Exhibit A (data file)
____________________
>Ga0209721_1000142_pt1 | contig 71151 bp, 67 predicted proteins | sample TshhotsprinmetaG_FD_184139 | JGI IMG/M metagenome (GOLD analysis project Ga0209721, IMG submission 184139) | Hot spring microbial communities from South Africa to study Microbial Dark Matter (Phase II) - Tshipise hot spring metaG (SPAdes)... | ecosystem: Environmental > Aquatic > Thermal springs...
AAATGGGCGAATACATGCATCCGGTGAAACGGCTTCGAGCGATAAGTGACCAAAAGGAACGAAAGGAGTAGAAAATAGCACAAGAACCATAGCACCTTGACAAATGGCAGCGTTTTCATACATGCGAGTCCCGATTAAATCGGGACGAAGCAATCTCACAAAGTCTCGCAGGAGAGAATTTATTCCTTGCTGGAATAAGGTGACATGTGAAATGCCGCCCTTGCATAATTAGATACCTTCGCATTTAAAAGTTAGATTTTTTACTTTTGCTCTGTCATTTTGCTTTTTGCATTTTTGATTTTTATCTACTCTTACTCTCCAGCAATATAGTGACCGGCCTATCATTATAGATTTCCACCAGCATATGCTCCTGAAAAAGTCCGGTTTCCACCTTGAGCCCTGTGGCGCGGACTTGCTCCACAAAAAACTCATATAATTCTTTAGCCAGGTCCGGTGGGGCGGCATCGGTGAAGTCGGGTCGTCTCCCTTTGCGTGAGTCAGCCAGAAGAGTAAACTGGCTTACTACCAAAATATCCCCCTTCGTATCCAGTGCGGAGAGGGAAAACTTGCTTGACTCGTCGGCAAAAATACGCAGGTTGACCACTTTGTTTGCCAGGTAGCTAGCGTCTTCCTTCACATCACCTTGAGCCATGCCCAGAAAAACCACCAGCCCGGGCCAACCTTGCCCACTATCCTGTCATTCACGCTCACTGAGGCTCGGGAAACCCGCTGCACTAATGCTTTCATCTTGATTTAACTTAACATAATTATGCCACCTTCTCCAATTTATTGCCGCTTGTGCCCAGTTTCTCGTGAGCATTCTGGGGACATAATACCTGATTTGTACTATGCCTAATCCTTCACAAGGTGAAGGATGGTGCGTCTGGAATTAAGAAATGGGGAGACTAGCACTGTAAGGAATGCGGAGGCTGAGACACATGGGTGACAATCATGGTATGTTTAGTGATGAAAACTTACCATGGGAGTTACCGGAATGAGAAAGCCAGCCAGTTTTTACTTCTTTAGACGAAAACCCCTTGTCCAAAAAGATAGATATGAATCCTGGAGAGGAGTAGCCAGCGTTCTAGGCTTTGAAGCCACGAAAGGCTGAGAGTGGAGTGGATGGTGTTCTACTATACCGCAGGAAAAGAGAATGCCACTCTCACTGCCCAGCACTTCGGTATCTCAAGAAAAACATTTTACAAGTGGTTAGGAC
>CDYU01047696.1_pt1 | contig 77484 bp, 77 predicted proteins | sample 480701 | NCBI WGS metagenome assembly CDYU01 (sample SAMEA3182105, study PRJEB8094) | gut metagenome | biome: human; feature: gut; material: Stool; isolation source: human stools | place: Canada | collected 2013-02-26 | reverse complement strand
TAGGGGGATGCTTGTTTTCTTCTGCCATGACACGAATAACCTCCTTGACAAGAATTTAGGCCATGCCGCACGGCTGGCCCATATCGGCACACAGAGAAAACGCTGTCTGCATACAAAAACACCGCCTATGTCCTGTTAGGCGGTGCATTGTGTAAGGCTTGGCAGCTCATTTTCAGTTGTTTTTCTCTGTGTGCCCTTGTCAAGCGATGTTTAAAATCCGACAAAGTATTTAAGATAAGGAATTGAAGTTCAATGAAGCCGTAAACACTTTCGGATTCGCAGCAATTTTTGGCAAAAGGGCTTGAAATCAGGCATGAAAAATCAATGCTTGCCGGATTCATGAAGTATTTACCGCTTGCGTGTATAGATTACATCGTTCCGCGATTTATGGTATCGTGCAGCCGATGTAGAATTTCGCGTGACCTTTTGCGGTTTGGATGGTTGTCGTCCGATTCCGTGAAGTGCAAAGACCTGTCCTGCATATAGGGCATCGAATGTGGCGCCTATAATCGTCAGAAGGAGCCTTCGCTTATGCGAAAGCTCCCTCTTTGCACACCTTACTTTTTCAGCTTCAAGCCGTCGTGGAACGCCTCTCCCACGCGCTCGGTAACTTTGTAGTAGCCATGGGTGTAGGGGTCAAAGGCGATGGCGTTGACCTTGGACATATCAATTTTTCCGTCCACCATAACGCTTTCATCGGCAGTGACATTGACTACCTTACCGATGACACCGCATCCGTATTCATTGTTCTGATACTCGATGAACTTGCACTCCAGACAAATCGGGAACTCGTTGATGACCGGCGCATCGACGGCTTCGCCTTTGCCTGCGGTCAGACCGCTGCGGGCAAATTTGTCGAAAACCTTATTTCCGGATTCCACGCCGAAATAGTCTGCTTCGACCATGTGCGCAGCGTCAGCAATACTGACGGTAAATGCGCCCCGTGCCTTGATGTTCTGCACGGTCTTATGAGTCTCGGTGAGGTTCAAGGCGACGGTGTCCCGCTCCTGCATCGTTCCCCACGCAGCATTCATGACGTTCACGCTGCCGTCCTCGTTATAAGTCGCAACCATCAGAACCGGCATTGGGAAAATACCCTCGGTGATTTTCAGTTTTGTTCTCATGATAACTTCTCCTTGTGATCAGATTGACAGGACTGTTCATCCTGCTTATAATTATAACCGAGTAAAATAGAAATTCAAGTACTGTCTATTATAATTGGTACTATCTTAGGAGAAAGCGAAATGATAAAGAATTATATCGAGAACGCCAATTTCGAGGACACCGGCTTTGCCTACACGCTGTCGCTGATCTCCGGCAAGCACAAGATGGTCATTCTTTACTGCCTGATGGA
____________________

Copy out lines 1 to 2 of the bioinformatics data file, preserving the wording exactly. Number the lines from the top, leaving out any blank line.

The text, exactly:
>Ga0209721_1000142_pt1 | contig 71151 bp, 67 predicted proteins | sample TshhotsprinmetaG_FD_184139 | JGI IMG/M metagenome (GOLD analysis project Ga0209721, IMG submission 184139) | Hot spring microbial communities from South Africa to study Microbial Dark Matter (Phase II) - Tshipise hot spring metaG (SPAdes)... | ecosystem: Environmental > Aquatic > Thermal springs...
AAATGGGCGAATACATGCATCCGGTGAAACGGCTTCGAGCGATAAGTGACCAAAAGGAACGAAAGGAGTAGAAAATAGCACAAGAACCATAGCACCTTGACAAATGGCAGCGTTTTCATACATGCGAGTCCCGATTAAATCGGGACGAAGCAATCTCACAAAGTCTCGCAGGAGAGAATTTATTCCTTGCTGGAATAAGGTGACATGTGAAATGCCGCCCTTGCATAATTAGATACCTTCGCATTTAAAAGTTAGATTTTTTACTTTTGCTCTGTCATTTTGCTTTTTGCATTTTTGATTTTTATCTACTCTTACTCTCCAGCAATATAGTGACCGGCCTATCATTATAGATTTCCACCAGCATATGCTCCTGAAAAAGTCCGGTTTCCACCTTGAGCCCTGTGGCGCGGACTTGCTCCACAAAAAACTCATATAATTCTTTAGCCAGGTCCGGTGGGGCGGCATCGGTGAAGTCGGGTCGTCTCCCTTTGCGTGAGTCAGCCAGAAGAGTAAACTGGCTTACTACCAAAATATCCCCCTTCGTATCCAGTGCGGAGAGGGAAAACTTGCTTGACTCGTCGGCAAAAATACGCAGGTTGACCACTTTGTTTGCCAGGTAGCTAGCGTCTTCCTTCACATCACCTTGAGCCATGCCCAGAAAAACCACCAGCCCGGGCCAACCTTGCCCACTATCCTGTCATTCACGCTCACTGAGGCTCGGGAAACCCGCTGCACTAATGCTTTCATCTTGATTTAACTTAACATAATTATGCCACCTTCTCCAATTTATTGCCGCTTGTGCCCAGTTTCTCGTGAGCATTCTGGGGACATAATACCTGATTTGTACTATGCCTAATCCTTCACAAGGTGAAGGATGGTGCGTCTGGAATTAAGAAATGGGGAGACTAGCACTGTAAGGAATGCGGAGGCTGAGACACATGGGTGACAATCATGGTATGTTTAGTGATGAAAACTTACCATGGGAGTTACCGGAATGAGAAAGCCAGCCAGTTTTTACTTCTTTAGACGAAAACCCCTTGTCCAAAAAGATAGATATGAATCCTGGAGAGGAGTAGCCAGCGTTCTAGGCTTTGAAGCCACGAAAGGCTGAGAGTGGAGTGGATGGTGTTCTACTATACCGCAGGAAAAGAGAATGCCACTCTCACTGCCCAGCACTTCGGTATCTCAAGAAAAACATTTTACAAGTGGTTAGGAC